Category Witness statements

“MISSING WITNESSES”- THE INFERENCES TO BE DRAWN: THE USE OF YOUR OPPONENT’S WITNESS STATEMENTS – ITS ALL OR NOTHING

In Property Alliance Group Ltd v The Royal Bank of Scotland Plc [2018] EWCA Civ 355 the Court of Appeal considered, amongst other things, two issues relating to witness evidence.  Firstly in relation to the inferences a court should draw from missing witnesses. Secondly whether a party, applying to adduce a witness statement from their opponent, […]

WITNESS STATEMENTS: SAYING “I AGREE WITH HIM” IS HARDLY GOOD PRACTICE

Large number of litigants pay large amounts of money to their lawyers to draft witness statements. This blog often documents the problems caused by witness statements that are simply inadequate. The issues of inadequate witness statements is seen again in the judgment of Mr Justice Fraser in Imperial Chemical Industries Limited -v- Merit Merrell Technology […]

WITNESS STATEMENTS: SAYING “I AGREE WITH HIM” IS HARDLY GOOD PRACTICE

Large number of litigants pay large amounts of money to their lawyers to draft witness statements. This blog often documents the problems caused by witness statements that are simply inadequate. The issues of inadequate witness statements is seen again in the judgment of Mr Justice Fraser in Imperial Chemical Industries Limited -v- Merit Merrell Technology […]

PROVING THINGS 47: FIRE IN THE LOFT: IT WASN’T THE MOUSE MAN AT ALL

The judgment of Mr Justice Coulson in Palmer -v- Nightingale [2016] EWHC 2800 (TCC) is another example of a claimant failing to prove their case. More curiously, in some respects, the claimant’s own evidence contradicted their case. “In circumstances where there are a number of potential causes of a fire, it is not appropriate for the […]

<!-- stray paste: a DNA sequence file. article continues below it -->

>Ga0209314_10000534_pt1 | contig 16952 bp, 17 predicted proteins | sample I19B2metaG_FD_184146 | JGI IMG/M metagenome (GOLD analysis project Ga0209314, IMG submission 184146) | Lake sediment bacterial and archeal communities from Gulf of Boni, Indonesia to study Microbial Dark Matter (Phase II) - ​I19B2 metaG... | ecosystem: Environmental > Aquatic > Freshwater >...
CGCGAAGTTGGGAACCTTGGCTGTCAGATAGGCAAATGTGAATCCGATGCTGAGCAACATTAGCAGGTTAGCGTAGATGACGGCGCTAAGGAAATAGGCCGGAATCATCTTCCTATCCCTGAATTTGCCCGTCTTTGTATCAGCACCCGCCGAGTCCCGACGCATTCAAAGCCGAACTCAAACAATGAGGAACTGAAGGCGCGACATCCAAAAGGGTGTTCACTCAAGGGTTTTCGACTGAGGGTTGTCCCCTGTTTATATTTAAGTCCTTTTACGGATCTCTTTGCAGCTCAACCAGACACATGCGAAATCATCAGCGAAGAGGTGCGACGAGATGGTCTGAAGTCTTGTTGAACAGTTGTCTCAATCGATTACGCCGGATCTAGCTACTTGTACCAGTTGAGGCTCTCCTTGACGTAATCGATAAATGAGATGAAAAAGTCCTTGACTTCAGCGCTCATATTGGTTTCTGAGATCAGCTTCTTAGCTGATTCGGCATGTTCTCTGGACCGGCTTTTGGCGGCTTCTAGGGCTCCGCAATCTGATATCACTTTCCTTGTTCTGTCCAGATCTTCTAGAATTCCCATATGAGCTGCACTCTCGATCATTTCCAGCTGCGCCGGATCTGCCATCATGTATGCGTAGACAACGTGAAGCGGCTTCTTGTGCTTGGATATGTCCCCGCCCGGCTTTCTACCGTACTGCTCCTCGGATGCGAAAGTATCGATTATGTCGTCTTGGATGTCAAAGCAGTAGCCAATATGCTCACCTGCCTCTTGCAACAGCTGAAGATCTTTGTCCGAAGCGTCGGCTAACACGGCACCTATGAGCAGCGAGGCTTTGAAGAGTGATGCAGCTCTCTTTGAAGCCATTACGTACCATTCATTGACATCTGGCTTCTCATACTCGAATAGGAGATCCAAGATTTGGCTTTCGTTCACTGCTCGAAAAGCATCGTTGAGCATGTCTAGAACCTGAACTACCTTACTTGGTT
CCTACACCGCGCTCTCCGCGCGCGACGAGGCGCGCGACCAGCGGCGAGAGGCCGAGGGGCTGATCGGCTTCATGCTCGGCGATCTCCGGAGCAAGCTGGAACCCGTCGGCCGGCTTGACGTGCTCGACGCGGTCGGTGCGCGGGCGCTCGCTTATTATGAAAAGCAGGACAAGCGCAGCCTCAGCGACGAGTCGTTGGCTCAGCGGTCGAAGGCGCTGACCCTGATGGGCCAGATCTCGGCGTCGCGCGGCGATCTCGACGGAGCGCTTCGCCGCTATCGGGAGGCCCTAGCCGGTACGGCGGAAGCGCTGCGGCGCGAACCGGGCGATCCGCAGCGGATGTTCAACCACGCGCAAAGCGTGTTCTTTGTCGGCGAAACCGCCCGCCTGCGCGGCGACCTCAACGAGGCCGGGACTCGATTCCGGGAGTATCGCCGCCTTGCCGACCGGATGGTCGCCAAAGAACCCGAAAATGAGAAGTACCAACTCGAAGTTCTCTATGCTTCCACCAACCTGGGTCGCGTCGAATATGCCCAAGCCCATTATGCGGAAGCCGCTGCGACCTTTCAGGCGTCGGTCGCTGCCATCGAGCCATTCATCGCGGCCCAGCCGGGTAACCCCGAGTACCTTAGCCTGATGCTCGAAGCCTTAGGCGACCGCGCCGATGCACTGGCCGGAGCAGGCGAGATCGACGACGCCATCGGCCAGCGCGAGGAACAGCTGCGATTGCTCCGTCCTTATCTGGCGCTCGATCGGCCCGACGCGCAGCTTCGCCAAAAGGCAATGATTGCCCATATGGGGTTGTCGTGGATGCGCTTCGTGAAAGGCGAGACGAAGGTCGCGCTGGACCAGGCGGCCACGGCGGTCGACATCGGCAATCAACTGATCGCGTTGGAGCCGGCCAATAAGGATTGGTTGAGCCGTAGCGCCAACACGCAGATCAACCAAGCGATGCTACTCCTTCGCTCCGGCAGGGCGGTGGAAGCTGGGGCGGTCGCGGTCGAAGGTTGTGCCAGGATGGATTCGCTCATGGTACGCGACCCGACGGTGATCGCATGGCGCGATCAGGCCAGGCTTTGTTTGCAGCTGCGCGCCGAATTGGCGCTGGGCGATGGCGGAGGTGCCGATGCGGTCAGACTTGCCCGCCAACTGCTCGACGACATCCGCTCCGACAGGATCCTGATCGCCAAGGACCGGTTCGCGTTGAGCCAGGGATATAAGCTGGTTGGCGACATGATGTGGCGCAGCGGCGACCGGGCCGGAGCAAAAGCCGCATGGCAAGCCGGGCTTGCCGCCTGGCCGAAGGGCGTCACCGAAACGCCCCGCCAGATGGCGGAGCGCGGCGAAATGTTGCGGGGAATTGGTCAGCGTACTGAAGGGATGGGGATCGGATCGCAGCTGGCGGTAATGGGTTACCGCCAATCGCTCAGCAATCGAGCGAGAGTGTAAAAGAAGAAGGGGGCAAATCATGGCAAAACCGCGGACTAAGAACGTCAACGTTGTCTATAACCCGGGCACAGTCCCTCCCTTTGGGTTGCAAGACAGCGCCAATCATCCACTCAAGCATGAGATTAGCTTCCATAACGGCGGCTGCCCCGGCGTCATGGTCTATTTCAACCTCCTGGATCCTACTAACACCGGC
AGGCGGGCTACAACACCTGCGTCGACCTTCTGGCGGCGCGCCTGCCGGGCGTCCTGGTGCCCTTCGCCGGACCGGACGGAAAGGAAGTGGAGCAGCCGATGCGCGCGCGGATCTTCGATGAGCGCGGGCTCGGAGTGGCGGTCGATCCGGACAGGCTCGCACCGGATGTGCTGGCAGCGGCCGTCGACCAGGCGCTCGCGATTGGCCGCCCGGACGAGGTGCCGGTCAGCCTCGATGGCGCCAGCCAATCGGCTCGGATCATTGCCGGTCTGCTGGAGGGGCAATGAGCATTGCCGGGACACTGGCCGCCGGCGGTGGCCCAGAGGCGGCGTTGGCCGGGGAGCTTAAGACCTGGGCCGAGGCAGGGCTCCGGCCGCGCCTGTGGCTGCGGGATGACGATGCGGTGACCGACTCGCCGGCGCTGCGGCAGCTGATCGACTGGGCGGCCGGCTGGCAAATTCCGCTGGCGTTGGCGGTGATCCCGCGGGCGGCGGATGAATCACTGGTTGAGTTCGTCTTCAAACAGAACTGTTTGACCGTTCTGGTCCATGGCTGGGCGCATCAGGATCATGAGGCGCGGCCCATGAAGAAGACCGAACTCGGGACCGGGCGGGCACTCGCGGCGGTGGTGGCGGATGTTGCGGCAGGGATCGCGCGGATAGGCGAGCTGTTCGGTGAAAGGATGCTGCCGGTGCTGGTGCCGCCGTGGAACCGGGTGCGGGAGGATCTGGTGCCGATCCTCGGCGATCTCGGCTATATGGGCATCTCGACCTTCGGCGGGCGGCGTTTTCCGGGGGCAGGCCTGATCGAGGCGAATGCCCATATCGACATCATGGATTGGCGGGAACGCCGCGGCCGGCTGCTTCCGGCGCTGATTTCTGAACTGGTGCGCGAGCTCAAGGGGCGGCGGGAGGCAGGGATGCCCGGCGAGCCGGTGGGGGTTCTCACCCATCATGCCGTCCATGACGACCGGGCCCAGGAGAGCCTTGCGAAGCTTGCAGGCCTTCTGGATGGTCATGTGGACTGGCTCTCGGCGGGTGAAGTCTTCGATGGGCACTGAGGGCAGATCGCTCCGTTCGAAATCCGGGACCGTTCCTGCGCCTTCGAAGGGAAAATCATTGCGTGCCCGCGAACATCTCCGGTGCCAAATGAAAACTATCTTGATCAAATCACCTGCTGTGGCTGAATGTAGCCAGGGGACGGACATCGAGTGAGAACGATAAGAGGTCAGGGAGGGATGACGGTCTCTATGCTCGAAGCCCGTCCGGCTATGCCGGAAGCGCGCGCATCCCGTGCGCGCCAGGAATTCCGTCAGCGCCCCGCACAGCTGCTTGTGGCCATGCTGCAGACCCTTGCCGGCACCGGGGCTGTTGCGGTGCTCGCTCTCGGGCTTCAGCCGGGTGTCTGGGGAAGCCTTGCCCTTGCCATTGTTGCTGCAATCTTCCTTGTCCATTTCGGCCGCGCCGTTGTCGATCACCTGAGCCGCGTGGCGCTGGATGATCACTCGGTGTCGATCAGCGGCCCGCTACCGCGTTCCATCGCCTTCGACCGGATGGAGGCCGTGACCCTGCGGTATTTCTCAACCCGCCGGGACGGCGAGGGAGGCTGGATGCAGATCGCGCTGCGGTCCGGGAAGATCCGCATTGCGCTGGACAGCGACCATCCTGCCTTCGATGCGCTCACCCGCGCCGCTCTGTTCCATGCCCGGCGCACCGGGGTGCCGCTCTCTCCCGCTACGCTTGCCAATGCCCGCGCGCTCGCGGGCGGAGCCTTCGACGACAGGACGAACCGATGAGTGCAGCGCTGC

LAWYERS, LITIGATION AND MEMORY III: THE GESTMIN PRINCIPLES APPLIED

“This may be an interesting year for the consideration of issues relating to the accuracy of memory.   An interesting case where the relevant principles were considered in detail can be found in the judgment in EF -v- The Catholic Child Welfare Society (Diocese of Middlesbrough) [2016] EWHC 3336 (QB). The judgment reviews the principles […]

LAWYERS, LITIGATION & MEMORY II: HOW YOU ARE AFFECTING THE MEMORY OF WITNESSES (AND POSSIBLY SOWING THE SEEDS FOR DEFEAT)

The post on “Lawyers, litigation and memory“clearly struck a chord. It had many hundreds of readers (on a Sunday too). It highlights the fact that a failure to be trained in, and consider, issues relating to memory, causes litigators numerous problems.  These problems only become apparent once a witness is cross-examined. Here we look at […]

LAWYERS, LITIGATION & MEMORY: THE MEMORY ILLUSION

A single moment of logical thought will lead to the conclusion that it is strange that lawyers don’t learn about memory.  Much (indeed most) litigation relies on the memory of the parties.  Judges are, more often than not, called upon to decide whose memory of events is the most accurate. The judge cannot shy away […]

CIVIL LITIGATION REVIEW OF 2016: PROMISCUOUS BUNDLES & THAT CRAZY LITTLE THING CALLED PROPORTIONALITY

This is the third annual review of the year on this blog. 2016, as ever, has been an interesting year.  As ever, a comprehensive review can be found in Herbert Smith Freehills A litigator’s yearbook: 2016 (England and Wales). PREDICTIONS FROM LAST YEAR Proportionality will remain a big (and largely unresolved) issue. The meaning of […]

ADVERSE INFERENCES NOT DRAWN WHEN WITNESSES ARE ABSENT: ANOTHER EXAMPLE

There are several posts on the blog which deal with the approach the trial judge takes when certain witnesses are not present.  In some cases it leads the judge to draw adverse inferences, in others it does not.  In Welds -v- Yorkshire Ambulance Service NHS Trust & Sheffield Teaching Hospitals NHS Foundation Trust [2016] 3325 […]

PROVING THINGS 45: IF YOU CAN’T PROVE LOSS THE DEFENDANT IS GOING TO GET SUMMARY JUDGMENT

This series (and this blog) have looked at several cases where a party  has asserted a loss but not been able to prove it. There are a large number of cases where a party fails to put the basic information before the court to show that any loss has incurred.  This can be seen in […]